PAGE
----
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State v. Bartley

Court of Appeals of Louisiana, Third Circuit

June 3, 2015

STATE OF LOUISIANA
v.
TRISTAIN D. BARTLEY

APPEAL FROM THE SIXTEENTH JUDICIAL DISTRICT COURT, PARISH OF IBERIA, NO. 10-1971. HONORABLE GERARD B. WATTIGNY, DISTRICT JUDGE.

M. Bofill Duhé , District Attorney, Angela B. Odinet, Assistant District Attorney, St. Martinville, Louisiana, Counsel for Appellee: State of Louisiana.

Peggy J. Sullivan, Louisiana Appellate Project, Monroe, Louisiana, Counsel For Defendant/Appellant: Tristain D. Bartley.

Court composed of John D. Saunders, Elizabeth A. Pickett, and Phyllis M. Keaty, Judges.

OPINION

Page 450

[14-1339 La.App. 3 Cir. 1] KEATY, Judge.

Defendant, Tristain D. Bartley, appeals his sentence for manslaughter. For the following reasons, we affirm.

PROCEDURAL BACKGROUND

Chiquita Bell left her eighteen-month-old son, Jordan Bell, with Defendant while she went to the store. When she returned, Jordan had second degree burns over his entire body. The lines of demarcation on the body from the burnt to preserved skin showed that Jordan's hands and feet were held while he was submerged in scalding water. Jordan died as a result of his injuries.

Defendant was indicted on November 17, 2010, for first degree murder, a violation of La.R.S. 14:30. Pursuant to a Certificate Outlining Felony Plea Agreement dated February 14, 2014, the State agreed not to charge Defendant as a habitual offender in exchange for Defendant " plead[ing] OPEN ENDED with a minimum of 10 years and a maximum of 25 years hard labor" to manslaughter, a violation of La.R.S. 14:31. The outline also contains the hand-written notation, " Best Interest Plea." Defendant accepted the plea agreement on February 18, 2014. At the plea hearing occurring on that same date, and in response to the trial court's question to Defendant regarding how he pled to the charge of manslaughter, he responded, " I plead guilty in my best interest." On April 8, 2014, the trial court sentenced Defendant to twenty years at hard labor without benefit of probation, parole, or suspension of sentence. The trial court ordered that the sentence was to run concurrently with Defendant's sentence in another case. Defendant also received credit for time served.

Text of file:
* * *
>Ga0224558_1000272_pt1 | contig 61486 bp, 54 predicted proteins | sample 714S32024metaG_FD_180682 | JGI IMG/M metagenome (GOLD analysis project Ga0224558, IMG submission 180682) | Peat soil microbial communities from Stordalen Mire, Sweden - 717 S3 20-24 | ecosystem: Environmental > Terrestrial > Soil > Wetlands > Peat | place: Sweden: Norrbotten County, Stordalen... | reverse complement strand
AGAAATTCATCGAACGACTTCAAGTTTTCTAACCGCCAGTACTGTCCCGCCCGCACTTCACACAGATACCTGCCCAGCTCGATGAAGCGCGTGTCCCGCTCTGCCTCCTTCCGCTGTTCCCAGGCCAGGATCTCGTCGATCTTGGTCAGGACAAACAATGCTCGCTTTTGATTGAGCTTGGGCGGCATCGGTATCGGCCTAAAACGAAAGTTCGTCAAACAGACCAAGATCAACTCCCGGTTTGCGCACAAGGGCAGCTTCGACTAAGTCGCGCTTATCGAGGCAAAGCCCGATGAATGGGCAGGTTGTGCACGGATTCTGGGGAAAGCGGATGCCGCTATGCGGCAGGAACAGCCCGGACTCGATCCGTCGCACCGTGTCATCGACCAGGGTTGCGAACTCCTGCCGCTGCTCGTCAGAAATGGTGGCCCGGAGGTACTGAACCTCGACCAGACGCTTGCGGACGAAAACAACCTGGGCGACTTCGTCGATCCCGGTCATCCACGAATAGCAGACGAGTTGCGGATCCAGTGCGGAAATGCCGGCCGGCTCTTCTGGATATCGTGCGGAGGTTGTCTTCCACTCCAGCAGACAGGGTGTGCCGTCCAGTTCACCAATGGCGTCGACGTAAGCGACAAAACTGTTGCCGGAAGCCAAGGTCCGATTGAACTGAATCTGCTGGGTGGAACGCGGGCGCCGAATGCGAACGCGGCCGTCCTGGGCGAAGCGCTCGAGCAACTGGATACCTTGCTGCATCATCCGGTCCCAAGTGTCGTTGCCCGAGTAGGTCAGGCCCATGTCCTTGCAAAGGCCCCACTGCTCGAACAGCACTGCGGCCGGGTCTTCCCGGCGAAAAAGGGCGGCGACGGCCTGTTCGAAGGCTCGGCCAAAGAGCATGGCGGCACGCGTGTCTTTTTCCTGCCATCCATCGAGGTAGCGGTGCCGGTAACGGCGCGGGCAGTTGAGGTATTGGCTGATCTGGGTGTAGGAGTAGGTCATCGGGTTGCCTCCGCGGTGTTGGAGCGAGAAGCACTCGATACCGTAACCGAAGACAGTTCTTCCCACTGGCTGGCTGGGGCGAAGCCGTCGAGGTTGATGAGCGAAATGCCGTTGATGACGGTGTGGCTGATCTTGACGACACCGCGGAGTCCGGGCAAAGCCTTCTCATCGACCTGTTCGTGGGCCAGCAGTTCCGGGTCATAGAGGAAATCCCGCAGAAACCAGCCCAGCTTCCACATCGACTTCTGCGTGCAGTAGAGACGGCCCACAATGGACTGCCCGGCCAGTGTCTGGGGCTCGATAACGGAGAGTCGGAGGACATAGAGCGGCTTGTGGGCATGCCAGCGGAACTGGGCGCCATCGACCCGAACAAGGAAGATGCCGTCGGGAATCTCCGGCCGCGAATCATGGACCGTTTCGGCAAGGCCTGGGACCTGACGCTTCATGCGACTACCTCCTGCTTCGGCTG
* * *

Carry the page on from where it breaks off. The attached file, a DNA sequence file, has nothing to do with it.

On April 10, 2014, Defendant filed a motion to reconsider his sentence, arguing that it was excessive " because it imposes needless and purposeless pain [14-1339 La.App. 3 Cir. 2] and suffering." Defendant claimed that the trial court failed to " particularize the sentence towards" him and " did not properly consider all mitigating factors." At the July 23, 2014 hearing, the trial court amended the sentence, providing that it was to be served at hard labor without the benefit of probation or suspension of sentence. The trial court affirmed the sentence in all other aspects. Defendant appealed.

On appeal, and in his only assignment of error, Defendant contends that his sentence was unconstitutionally harsh and excessive.

Page 451

DISCUSSION


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